By Peter Frost in Britain:
Commemorating a real hero of World War I
Monday 4th August 2014
PETER FROST celebrates a little victory
WHEN our present Con-Dem government started to plan commemorations for the anniversary of the start of World War I, it didn’t take a genius to guess just who its heroes would be.
Would it be the brave and oh-so-young Tommies who fought like lions in the trenches and on the muddy, bloody battlefields that were home to this historic conflict?
No. It was clear that David Cameron, Nick Clegg and Michael Gove — then still rewriting school histories — would hand the accolades to insensitive and incompetent officers, the often Eton-educated donkeys, who sent so many brave men to an unnecessary early death.
The government’s Royal Mint announced it was to honour one of the most insensitive of all the donkeys, Lord Kitchener, who convinced thousands of working-class lads to sign up. Many of them were very young indeed who lied about their age to answer Kitchener’s jingoistic appeal.
Kitchener was a warmonger with the blood of millions on his hands.
Even before WWI he had a reputation for atrocities. He led the Omdurman massacre in Sudan in 1898 and expanded the network of concentration camps in South Africa during the second Boer war. Many civilians died in the unhealthy conditions.
In January this year the Morning Star published my article on the outrage and insensitivity of such a commemorative Kitchener coin. This article proved to be just one part of a massive public outcry.
I suggested that nurse Edith Cavell would be a far better candidate for such a commemorative coin. I suggested the message on the coin be her famous last words: “Patriotism is not enough, I must have no hatred or bitterness towards anyone.”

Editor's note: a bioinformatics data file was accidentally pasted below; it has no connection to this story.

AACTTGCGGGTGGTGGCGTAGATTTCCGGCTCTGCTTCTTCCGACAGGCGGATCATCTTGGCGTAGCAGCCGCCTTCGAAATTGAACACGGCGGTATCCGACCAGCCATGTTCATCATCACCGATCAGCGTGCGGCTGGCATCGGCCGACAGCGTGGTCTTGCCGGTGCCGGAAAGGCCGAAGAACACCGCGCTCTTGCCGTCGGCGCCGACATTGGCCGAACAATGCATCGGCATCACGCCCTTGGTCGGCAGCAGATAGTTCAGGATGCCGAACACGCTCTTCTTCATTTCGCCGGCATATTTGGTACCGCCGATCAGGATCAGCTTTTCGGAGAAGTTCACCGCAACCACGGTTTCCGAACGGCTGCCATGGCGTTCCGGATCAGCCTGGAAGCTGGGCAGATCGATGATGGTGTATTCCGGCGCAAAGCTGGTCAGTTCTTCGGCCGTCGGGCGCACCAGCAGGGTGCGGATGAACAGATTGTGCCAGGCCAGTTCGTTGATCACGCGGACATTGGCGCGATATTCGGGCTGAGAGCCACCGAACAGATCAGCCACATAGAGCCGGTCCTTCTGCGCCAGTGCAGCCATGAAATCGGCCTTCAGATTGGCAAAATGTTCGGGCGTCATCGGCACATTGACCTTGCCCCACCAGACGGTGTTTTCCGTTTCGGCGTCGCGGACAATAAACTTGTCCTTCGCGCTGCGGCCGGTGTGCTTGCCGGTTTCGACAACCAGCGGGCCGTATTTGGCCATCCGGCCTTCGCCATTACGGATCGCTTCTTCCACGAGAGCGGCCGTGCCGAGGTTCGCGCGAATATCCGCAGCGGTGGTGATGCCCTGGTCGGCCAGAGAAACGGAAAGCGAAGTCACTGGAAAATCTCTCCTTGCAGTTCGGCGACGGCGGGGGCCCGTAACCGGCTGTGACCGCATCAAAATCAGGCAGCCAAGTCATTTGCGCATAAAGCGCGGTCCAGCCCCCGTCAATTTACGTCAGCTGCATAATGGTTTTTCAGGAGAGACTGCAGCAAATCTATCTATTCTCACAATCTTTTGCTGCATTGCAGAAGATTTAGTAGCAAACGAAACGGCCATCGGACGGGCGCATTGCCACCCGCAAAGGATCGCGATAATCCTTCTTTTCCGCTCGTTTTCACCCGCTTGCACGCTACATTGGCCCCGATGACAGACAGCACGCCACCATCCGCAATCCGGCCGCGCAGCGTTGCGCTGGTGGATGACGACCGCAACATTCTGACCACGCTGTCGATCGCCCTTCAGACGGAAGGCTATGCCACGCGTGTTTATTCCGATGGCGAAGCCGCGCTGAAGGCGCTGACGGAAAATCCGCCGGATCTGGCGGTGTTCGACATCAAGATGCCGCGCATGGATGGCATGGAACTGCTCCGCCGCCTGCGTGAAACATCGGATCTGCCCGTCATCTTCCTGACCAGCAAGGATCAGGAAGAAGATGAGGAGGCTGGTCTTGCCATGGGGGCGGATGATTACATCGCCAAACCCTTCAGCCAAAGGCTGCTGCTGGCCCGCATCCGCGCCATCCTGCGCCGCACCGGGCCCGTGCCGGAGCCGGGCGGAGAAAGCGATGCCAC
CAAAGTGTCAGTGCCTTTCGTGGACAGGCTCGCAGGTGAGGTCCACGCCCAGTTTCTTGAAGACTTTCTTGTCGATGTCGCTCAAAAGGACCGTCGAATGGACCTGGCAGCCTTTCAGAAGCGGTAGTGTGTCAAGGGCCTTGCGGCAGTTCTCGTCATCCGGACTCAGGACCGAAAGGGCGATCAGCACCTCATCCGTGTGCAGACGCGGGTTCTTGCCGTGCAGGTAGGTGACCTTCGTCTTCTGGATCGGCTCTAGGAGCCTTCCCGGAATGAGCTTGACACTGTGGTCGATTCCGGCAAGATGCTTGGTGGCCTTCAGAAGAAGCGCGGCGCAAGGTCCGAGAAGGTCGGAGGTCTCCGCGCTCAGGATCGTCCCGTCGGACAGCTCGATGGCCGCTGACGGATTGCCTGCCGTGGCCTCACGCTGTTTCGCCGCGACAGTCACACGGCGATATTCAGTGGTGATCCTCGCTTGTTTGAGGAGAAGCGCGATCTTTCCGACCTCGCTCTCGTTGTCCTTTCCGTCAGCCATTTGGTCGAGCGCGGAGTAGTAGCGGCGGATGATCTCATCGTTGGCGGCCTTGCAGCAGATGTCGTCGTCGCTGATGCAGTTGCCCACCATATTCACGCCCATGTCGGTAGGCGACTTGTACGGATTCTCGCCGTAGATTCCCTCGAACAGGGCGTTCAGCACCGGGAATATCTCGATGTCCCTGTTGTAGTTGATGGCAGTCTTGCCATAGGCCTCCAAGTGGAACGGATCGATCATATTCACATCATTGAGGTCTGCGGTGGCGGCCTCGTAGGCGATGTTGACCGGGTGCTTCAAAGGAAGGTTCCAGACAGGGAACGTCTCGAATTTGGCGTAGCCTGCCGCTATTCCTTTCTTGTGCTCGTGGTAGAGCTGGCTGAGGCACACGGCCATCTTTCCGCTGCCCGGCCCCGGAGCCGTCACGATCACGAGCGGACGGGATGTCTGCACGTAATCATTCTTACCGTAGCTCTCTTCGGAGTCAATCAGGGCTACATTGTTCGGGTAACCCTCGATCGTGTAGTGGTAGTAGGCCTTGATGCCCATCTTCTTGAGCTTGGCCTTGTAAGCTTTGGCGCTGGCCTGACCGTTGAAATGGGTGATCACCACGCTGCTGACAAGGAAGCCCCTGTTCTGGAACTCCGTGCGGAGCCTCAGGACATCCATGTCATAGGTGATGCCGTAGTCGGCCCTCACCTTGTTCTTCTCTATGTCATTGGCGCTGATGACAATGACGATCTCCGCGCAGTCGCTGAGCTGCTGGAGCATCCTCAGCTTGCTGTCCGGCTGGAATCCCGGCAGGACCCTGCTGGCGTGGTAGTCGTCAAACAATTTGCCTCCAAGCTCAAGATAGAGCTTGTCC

I wasn’t the only one backing Cavell. Tens of thousands signed an online petition organised by Sioned-Mair Richards, a Labour city councillor in Sheffield. Richards, a former mayor of Carmarthen, had admired Cavell since she was a girl.
Cavell was a vicar’s daughter and the English matron of a teaching hospital in Belgium. She had already built a huge reputation as an influential pioneer of modern nursing.
When war broke out she was visiting her mother in Norfolk. She hurried back to Belgium where she knew her nursing skills would be urgently needed.
Cavell’s hospital became a Red Cross station for wounded soldiers. She ensured all nationalities were equally treated in her wards. “I can’t stop while there are lives to be saved,” she said.
When a number of wounded British soldiers, cut off from their comrades, arrived at the hospital, Cavell faced a dilemma. Should she help the British soldiers and put at risk the neutrality of the Red Cross and endanger those working with her?
If she refused to help the soldiers they would be in danger of being shot, along with any Belgian civilians who had harboured them. Cavell decided to help them despite the risk to herself.
“Had I not helped, they would have been shot,” she later said.
In order to help them she joined the Belgian underground. Her actions helped more than 200 allied soldiers to escape to neutral territory. When the network was betrayed, Cavell was arrested, found guilty of treason by a court martial, and sentenced to death.
Cavell was shot, in her nurse’s uniform, by a firing squad, at dawn on October 12 1915 in Brussels.
Now the British Mint has belatedly announced that it will mark the anniversary of the first world war with a £5 coin bearing the likeness of Nurse Edith Cavell.
It’s very rarely that our dreadful government gets it right, given enough pressure from the likes of the Morning Star and the public in general.
Peter Frost blogs at frostysramblings.wordpress.com.